Coast Guard awards posthumous Gold Lifesaving Medal

Pacific Southwest Coast Guard News
ALAMEDA, Calif. – Rear Adm. Karl Schultz, commander of the 11th Coast Guard District, presented the Gold Lifesaving Medal (posthumously) to the surviving family members of Kyle Hardman in a ceremony in Ukiah, Calif., July 31, 2013.

According to the award citation, Kyle Hardman and Jarvise Shelton were working aboard the towboat Richard A. Baker on the Upper Mississippi River in the vicinity of St. Louis, MO., June 12, 2012, when they heard cries for help.

They spotted a disabled pleasure craft with three adults and two young children aboard, drifting toward their location and in danger of being dragged beneath a fleet of river barges.  Recognizing the danger, the pair launched the tug’s Zodiac work boat.  In the few minutes it took to launch the work boat, the disabled pleasure craft came to rest against the upstream end of a fleet of empty barges, where the family struggled desperately to maintain their balance and prevent their craft from being forced beneath the anchored barges.

As Shelton guided the work boat to within 20 feet of the disabled vessel, Hardman made multiple attempts to throw a rescue line to the terrified family, who were unable to secure the line to their own vessel. As their desperation mounted, one of the passengers held an infant child out to Hardman, but he was just out of reach.  Shelton maneuvered their vessel, working to close the gap between the two boats. But as the work boat advanced, the river currents pushed the work boat’s bow into an adjacent barge, causing it to capsize and ejecting both rescuers.

Shelton managed to pull himself onto the bottom of the capsized Zodiac. Once he reemerged, he spotted Hardman’s body several hundred feet downstream. Using the handheld radio that remained attached to his body, Shelton called for assistance, directing the towboat Miss Shelia to Hardman’s location. Minutes later, the Miss Shelia returned to rescue Shelton. Once safely aboard, Shelton performed cardiopulmonary resuscitation on his fallen shipmate for several minutes, struggling to revive him. He was unsuccessful.

By this time, Miss Shelia’s crew had positioned the vessel alongside the barge fleet in an effort to render additional assistance. Realizing that he might still save the imperiled family, Shelton turned his attention back to the passengers on the pleasure craft.  Shelton joined other rescuers on the barges in a final attempt to rescue the family. Just as Shelton and the other rescuers lowered a rescue line from the head of the barge, the pleasure craft disappeared beneath the barge. Shelton and the other rescuers managed to pull one man to safety while the crew of the nearby towboat Jackie Sue moved into position to recover the remaining passengers with ring buoys attached to rescue lines.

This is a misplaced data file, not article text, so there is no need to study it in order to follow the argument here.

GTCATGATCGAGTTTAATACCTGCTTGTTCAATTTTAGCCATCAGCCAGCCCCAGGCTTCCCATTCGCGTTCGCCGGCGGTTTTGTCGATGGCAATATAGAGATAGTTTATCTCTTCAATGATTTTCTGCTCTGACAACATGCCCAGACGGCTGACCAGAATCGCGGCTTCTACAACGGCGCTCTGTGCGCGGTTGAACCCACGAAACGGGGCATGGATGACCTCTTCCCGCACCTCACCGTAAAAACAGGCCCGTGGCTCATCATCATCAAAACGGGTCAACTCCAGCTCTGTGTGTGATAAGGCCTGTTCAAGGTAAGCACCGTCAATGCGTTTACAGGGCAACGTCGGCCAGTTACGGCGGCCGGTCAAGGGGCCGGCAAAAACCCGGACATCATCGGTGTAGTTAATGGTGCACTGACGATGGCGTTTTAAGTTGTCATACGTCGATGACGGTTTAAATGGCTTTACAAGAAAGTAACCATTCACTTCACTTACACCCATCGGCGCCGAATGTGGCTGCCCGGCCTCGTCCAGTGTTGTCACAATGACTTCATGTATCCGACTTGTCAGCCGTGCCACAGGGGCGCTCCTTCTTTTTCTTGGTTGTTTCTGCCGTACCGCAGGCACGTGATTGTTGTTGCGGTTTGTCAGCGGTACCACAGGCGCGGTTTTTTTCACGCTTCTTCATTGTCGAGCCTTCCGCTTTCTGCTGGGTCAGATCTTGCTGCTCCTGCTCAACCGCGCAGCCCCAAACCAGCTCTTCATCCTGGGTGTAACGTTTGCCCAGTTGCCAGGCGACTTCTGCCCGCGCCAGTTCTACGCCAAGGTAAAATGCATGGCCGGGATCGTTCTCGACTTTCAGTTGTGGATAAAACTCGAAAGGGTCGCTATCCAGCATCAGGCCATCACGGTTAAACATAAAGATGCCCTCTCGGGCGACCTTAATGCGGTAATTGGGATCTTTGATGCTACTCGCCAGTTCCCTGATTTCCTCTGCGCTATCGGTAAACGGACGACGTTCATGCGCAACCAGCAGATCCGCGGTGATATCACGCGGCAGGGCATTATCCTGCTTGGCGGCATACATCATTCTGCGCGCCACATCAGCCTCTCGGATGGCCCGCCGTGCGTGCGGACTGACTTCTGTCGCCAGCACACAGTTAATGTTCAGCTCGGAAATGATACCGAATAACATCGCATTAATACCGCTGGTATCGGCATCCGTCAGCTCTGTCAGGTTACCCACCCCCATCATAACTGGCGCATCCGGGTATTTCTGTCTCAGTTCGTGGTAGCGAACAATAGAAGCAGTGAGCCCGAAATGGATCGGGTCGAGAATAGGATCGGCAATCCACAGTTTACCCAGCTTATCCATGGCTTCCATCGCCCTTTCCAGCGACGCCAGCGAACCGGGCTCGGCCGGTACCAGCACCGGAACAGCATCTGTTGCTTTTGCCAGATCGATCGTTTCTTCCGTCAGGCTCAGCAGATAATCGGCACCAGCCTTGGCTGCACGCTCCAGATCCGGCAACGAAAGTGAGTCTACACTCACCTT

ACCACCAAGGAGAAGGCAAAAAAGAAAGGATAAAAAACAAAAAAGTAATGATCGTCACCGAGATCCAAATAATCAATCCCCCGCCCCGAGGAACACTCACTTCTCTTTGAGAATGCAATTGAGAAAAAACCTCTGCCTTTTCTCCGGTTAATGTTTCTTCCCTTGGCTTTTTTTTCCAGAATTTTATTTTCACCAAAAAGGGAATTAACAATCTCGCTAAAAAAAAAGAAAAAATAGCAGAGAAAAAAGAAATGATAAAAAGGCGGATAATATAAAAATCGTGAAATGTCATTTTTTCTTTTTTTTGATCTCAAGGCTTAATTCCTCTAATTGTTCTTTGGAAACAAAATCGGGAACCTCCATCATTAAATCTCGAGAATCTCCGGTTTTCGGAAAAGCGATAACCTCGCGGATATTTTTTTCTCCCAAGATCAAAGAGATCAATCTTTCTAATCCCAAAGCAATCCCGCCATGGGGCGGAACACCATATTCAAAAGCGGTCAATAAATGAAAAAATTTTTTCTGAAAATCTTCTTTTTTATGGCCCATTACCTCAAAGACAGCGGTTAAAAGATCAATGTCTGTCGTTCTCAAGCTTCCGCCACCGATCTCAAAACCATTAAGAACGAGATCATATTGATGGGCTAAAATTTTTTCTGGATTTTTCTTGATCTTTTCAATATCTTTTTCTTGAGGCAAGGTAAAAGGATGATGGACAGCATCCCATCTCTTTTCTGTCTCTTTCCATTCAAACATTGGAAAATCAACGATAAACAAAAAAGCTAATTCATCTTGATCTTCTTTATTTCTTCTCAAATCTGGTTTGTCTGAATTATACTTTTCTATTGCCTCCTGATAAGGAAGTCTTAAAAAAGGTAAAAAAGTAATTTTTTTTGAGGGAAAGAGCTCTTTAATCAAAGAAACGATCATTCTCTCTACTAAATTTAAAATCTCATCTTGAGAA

As a result of their bravery and self-sacrifice, the Coast Guard bestowed Hardman and Shelton with the Gold Lifesaving Medal, a unique award that can be given to both civilians and members of the military. Since 1874, the U.S. Coast Guard has issued the medal less than 700 times, making it one of the rarest medals, awarded and the third oldest medal still being issued by the U.S. military.

The lifesaving medals were first authorized by the 43rd Congress on June 20, 1874. The secretary of the treasury was directed to create “medals of honor”, to be distinguished as “life-saving medals of the first and second class, and bestow them upon any persons who endanger their own lives in saving, or endeavoring to save lives from perils of the sea.”

The lifesaving medal is issued in two grades, silver and gold.  Through the years the lifesaving medals have undergone three design changes however, the lifesaving medals remain unique among U.S. decorations.  They are actually struck from the precious metals, silver or gold.

Shelton was presented with the award on May 24, 2013, at the Great Rivers Museum in Alton, IL.

Rear Admiral Karl Schultz, commander of the 11th Coast Guard District, presented the Gold Lifesaving Medal (posthumously) to the surviving family members of Kyle Hardman in a ceremony in Ukiah, Calif., July 31, 2013.  Members of the local Ukiah government were also present for the ceremony. Coast Guard photo

Rear Admiral Karl Schultz, commander of the 11th Coast Guard District, presented the Gold Lifesaving Medal (posthumously) to the surviving family members of Kyle Hardman in a ceremony in Ukiah, Calif., July 31, 2013.  Members of the local Ukiah government were also present for the ceremony. Coast Guard photo

 

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